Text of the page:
Planned obsolescence: one man shrinks government.
If it seems that Hamilton doesn't really want the treasurer job, it's probably because he doesn't. Hamilton is running for treasurer on a very simple platform: "If elected, I'll start the process to eliminate the election of the office on my very first day," he says. "And I won't take any pay." Indeed, he promises to push an amendment to the Texas Constitution eliminating the position entirely.
According to Hamilton, the office costs Kerr County (population: 47,000) $122,000 a year, including the treasurer's $45,000 salary. That's not exactly a princely sum. But 245 of Texas's 354 counties have elected treasurers, and if the positions were eliminated statewide it would save Texas about $15 million a year.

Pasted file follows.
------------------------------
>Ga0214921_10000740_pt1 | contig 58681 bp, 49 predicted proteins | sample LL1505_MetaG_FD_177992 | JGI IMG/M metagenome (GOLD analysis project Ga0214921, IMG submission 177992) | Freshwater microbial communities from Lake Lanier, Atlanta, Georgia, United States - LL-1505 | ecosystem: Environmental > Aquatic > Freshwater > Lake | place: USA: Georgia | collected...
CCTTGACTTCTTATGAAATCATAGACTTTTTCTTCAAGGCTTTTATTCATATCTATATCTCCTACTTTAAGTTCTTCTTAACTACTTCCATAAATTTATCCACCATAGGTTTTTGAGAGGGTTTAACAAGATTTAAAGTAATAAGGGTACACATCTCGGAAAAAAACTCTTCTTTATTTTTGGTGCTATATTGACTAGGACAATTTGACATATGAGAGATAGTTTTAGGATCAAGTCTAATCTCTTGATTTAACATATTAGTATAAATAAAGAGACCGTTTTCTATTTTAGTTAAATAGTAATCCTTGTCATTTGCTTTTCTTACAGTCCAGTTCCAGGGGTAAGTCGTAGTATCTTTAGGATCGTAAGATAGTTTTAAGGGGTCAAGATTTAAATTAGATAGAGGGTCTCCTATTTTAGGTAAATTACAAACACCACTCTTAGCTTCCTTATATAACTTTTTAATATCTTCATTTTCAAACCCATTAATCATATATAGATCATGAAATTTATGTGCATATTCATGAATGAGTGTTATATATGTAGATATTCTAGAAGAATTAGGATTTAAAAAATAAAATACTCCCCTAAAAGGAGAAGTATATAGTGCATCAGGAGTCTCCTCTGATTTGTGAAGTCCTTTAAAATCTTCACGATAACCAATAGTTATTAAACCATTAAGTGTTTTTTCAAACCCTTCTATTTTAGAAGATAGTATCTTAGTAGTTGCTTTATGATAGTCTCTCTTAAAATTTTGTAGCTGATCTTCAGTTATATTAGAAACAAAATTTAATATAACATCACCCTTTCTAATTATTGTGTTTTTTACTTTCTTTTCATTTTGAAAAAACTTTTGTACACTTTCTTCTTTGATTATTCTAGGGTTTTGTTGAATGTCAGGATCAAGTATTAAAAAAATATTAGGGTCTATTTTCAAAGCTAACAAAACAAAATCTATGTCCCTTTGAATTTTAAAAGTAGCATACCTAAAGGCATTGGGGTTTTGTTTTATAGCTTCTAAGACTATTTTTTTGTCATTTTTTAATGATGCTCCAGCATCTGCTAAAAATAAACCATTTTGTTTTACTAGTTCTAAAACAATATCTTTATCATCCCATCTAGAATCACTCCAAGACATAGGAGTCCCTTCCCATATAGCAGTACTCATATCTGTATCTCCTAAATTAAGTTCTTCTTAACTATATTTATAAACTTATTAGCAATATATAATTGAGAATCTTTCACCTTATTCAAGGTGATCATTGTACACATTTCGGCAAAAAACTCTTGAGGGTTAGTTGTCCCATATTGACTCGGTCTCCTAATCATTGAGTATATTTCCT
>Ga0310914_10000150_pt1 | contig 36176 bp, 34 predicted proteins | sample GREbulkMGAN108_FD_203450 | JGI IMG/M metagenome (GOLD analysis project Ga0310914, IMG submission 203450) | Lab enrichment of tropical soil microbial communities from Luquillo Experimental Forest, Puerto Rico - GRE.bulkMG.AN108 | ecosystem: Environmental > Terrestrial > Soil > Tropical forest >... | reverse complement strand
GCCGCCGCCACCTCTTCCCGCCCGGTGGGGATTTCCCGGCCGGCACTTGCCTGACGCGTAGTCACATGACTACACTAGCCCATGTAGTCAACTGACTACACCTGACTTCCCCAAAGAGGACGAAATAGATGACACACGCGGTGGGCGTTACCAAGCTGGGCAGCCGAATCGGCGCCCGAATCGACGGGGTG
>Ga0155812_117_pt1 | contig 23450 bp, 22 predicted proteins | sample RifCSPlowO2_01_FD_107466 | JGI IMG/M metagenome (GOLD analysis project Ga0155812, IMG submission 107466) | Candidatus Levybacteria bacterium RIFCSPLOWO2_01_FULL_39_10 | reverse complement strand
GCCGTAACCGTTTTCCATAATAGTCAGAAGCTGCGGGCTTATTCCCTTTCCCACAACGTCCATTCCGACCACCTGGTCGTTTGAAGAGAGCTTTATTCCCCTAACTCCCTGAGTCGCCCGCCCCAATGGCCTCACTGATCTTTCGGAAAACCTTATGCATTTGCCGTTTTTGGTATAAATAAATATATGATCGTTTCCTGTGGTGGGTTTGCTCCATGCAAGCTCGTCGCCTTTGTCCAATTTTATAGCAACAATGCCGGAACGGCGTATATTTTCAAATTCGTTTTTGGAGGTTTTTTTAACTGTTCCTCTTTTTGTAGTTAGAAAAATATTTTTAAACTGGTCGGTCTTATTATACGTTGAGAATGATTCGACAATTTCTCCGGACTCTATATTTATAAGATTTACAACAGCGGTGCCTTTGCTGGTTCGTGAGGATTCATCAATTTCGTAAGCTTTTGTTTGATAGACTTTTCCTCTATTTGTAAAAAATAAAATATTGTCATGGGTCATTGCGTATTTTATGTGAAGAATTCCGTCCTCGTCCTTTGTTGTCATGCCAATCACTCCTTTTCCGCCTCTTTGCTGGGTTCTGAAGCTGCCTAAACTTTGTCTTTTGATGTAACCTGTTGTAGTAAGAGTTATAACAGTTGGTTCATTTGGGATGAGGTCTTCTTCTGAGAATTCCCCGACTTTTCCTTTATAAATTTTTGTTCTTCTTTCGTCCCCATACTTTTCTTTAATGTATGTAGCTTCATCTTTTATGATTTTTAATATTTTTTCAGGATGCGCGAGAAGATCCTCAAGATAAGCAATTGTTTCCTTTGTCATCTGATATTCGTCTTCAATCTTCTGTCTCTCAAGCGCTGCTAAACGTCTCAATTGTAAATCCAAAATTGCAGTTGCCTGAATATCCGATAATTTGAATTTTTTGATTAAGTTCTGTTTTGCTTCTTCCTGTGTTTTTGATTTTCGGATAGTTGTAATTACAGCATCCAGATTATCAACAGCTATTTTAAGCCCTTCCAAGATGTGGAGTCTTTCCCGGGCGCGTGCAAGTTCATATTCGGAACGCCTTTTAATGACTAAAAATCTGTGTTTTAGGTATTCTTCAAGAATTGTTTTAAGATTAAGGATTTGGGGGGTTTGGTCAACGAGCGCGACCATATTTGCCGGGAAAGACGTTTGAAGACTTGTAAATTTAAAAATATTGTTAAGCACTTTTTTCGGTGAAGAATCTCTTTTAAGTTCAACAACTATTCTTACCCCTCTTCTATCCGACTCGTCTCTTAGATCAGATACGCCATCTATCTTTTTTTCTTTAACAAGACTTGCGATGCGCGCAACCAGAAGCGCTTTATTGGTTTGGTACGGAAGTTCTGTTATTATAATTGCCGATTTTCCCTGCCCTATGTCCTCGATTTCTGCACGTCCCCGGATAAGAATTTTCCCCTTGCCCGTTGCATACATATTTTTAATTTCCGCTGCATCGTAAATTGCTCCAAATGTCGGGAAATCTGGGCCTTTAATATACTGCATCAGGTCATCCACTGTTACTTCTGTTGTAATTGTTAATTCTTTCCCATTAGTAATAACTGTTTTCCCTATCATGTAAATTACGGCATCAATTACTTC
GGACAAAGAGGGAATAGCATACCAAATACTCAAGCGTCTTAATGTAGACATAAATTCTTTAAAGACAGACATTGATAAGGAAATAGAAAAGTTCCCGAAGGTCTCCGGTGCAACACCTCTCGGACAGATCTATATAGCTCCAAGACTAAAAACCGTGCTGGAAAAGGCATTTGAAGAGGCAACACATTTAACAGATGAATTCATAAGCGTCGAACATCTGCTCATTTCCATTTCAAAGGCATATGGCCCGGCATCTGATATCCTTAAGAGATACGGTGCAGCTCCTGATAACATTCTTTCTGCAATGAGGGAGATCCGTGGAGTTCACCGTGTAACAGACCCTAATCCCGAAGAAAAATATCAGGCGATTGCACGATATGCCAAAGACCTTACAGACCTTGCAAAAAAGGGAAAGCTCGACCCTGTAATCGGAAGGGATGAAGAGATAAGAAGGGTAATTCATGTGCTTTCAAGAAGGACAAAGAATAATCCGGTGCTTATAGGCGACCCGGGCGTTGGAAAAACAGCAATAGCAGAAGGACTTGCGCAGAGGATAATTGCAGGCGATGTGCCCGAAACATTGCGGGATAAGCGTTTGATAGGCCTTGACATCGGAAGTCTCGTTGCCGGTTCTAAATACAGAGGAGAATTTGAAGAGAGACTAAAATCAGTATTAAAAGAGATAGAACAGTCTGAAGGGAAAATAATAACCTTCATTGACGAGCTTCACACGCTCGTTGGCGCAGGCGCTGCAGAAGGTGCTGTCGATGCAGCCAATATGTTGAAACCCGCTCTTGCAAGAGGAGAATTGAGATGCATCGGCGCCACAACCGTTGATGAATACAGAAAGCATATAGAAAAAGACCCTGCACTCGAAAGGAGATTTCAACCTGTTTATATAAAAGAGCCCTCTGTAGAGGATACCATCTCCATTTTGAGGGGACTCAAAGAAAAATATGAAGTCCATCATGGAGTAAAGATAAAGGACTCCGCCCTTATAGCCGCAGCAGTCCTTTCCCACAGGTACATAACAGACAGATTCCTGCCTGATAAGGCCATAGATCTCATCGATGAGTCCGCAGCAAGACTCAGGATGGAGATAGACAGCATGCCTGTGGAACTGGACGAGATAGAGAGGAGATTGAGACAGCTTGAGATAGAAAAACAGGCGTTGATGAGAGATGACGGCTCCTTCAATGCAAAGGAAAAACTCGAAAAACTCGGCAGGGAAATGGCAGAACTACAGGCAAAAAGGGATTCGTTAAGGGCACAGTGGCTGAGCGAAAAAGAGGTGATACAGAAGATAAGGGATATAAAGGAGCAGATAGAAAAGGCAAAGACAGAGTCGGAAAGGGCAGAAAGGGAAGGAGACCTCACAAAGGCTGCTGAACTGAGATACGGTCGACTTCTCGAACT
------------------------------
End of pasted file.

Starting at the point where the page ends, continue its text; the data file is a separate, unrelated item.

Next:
"For 25 years I've been asking why we in Kerr County elect a treasurer, when we don't elect municipal, state, or federal treasurers," says Hamilton. Besides, he grumbles, the office duplicates tasks currently performed by the county auditor, has no power to make policy decisions, and cannot allocate funds. "It's hugely inefficient," he says.
So what does he make of his chances? "I did an informal poll, and 73 of 100 people backed me, and 10 were undecided," he says. But once those undecided voters understand the absurdity of the office, he argues, they'll vote for Ed Hamilton, with the express purpose of firing Ed Hamilton.
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|Title Annotation:||Ed Hamilton's political candidacy for Kerr County's treasurer post|
|Author:||Moynihan, Michael C.|
|Article Type:||Brief article|
|Date:||May 1, 2008|
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